Deloitte LLP                            CBM0021

Written evidence submitted by Deloitte LLP


About Deloitte

  1. Deloitte is pleased to respond to the House of Commons Environmental Audit Committee’s call for evidence in connection with its inquiry on Carbon Border Adjustment Mechanisms (CBAMs). We are responding and submitting observations as a major professional services provider with around 20,000 employees and partners in the UK working across tax and legal, audit and risk advisory, consulting, and financial advisory. Our clients predominantly comprise large businesses, smaller businesses, and individuals, together with trusts, the public sector, charities, and others, and include UK residents, non-UK residents and international organisations.
  2. Deloitte has launched WorldClimate – our global plan to become net zero across our operations by 2030 and drive responsible climate choices within our organisation and beyond. Backed by the Science-Based Targets Initiative (SBTI), our reductions commitments are in line with the Paris Agreement ambition to keep the world within a 1.5°C temperature increase. We’ve also joined the UN’s Race to Zero campaign, the largest ever alliance committed to achieve net zero emissions. Our WorldClimate programme is changing our workplaces, our supply chain and our people through the use of new technology, new ways of working and enhanced ESG training for our colleagues.

What role could a carbon border adjustment mechanism (CBAM) play in addressing carbon leakage and meeting the UK’s environmental objectives?

  1. Currently the UK government’s net zero taxation, incentive and reporting strategy, is focussed on UK territorial emissions and does not consider emissions embedded in imports, which is in line with current international practice. A CBAM is an entirely new proposal being considered by some countries and the European Union (EU), which would impose a carbon price on certain imports with high levels of carbon emissions, balancing the cost of carbon in a way that includes imports, giving a more comprehensive measure of the carbon cost of consumption as opposed to production.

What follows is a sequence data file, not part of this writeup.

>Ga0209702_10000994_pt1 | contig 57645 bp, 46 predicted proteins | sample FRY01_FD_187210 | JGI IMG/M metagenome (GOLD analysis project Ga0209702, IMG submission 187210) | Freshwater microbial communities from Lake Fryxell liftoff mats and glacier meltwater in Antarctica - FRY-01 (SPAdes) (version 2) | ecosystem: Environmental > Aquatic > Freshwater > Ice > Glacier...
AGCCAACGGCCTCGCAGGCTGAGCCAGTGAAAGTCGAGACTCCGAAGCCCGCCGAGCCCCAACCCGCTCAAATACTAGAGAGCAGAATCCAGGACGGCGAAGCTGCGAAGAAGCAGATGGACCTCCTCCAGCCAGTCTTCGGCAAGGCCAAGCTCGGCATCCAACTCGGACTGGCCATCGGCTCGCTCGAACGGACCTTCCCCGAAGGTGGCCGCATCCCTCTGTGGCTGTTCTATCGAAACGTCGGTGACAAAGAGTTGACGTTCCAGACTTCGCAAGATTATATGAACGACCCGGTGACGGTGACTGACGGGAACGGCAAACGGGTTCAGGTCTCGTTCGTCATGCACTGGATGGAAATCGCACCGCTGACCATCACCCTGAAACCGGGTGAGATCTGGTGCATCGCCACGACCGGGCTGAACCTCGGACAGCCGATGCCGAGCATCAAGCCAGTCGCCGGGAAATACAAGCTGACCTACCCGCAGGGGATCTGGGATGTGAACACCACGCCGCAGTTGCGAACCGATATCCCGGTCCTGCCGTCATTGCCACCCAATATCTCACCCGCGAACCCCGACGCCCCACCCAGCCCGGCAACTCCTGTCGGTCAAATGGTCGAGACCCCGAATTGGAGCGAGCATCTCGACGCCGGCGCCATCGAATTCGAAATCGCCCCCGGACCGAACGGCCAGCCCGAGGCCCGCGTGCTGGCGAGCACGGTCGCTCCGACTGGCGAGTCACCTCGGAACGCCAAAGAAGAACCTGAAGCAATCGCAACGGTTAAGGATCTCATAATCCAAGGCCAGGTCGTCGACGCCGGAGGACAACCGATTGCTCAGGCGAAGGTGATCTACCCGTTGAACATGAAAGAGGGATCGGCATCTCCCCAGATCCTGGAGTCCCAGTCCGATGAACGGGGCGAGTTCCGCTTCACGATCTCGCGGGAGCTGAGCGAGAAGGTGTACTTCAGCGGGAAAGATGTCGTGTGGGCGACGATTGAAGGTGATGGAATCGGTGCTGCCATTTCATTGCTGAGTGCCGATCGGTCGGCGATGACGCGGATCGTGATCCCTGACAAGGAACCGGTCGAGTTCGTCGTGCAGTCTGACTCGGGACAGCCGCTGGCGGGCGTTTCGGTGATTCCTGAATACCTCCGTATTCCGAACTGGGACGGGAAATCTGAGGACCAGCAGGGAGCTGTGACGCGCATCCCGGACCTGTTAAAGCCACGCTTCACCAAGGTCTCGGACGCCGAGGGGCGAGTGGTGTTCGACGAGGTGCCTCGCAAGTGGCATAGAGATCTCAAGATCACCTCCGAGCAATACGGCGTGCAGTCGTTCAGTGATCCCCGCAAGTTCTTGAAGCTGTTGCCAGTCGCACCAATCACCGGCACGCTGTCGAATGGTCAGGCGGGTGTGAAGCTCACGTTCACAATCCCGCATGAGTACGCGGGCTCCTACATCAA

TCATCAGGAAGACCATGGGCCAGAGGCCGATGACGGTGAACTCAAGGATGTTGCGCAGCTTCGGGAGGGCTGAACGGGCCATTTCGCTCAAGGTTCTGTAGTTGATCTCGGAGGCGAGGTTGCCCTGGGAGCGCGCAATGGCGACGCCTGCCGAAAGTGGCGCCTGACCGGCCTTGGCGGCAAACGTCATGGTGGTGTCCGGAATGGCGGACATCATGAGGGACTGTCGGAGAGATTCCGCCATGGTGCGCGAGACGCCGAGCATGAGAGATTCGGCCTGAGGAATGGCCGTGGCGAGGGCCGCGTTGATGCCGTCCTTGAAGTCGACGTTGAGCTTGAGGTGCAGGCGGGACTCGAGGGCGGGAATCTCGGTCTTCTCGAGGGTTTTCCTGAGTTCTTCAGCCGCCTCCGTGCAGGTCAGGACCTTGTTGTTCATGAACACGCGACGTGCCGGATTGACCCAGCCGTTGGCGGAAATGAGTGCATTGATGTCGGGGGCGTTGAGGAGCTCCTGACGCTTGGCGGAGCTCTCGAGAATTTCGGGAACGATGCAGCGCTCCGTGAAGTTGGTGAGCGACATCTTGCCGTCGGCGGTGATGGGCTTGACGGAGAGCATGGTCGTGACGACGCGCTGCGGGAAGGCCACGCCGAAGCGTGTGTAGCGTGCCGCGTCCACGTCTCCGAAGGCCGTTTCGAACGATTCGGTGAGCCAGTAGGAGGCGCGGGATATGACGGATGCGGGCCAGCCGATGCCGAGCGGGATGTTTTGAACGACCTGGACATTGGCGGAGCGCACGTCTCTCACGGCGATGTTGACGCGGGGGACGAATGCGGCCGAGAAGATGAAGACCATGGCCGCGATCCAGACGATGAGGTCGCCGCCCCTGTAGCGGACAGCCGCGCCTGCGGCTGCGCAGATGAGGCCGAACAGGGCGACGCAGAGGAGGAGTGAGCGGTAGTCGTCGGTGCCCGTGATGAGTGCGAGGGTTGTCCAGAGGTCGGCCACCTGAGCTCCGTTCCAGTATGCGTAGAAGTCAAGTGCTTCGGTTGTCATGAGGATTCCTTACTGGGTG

2. A CBAM could be a potential solution to level the competitive environment for business between those based in highly regulated and highly taxed emissions countries and those that are based in countries that are not.
  3. A CBAM could help address the risk of carbon leakage by discouraging businesses from shifting their production or sourcing away from the UK to lower carbon cost locations or countries with less ambitious climate change policies. Regardless of whether the UK itself introduces a CBAM, UK businesses that trade with countries which do introduce a CBAM that applies to their exports, could face higher costs of sale. This could actually help meet the UK’s environmental objectives by encouraging the adoption of low carbon solutions by exporters which may otherwise have not been cost effective or competitive. 

Should the Government pursue a unilateral CBAM? If so, why and what form should this take? If not, are there alternative approaches to addressing carbon leakage which the Government should be considering?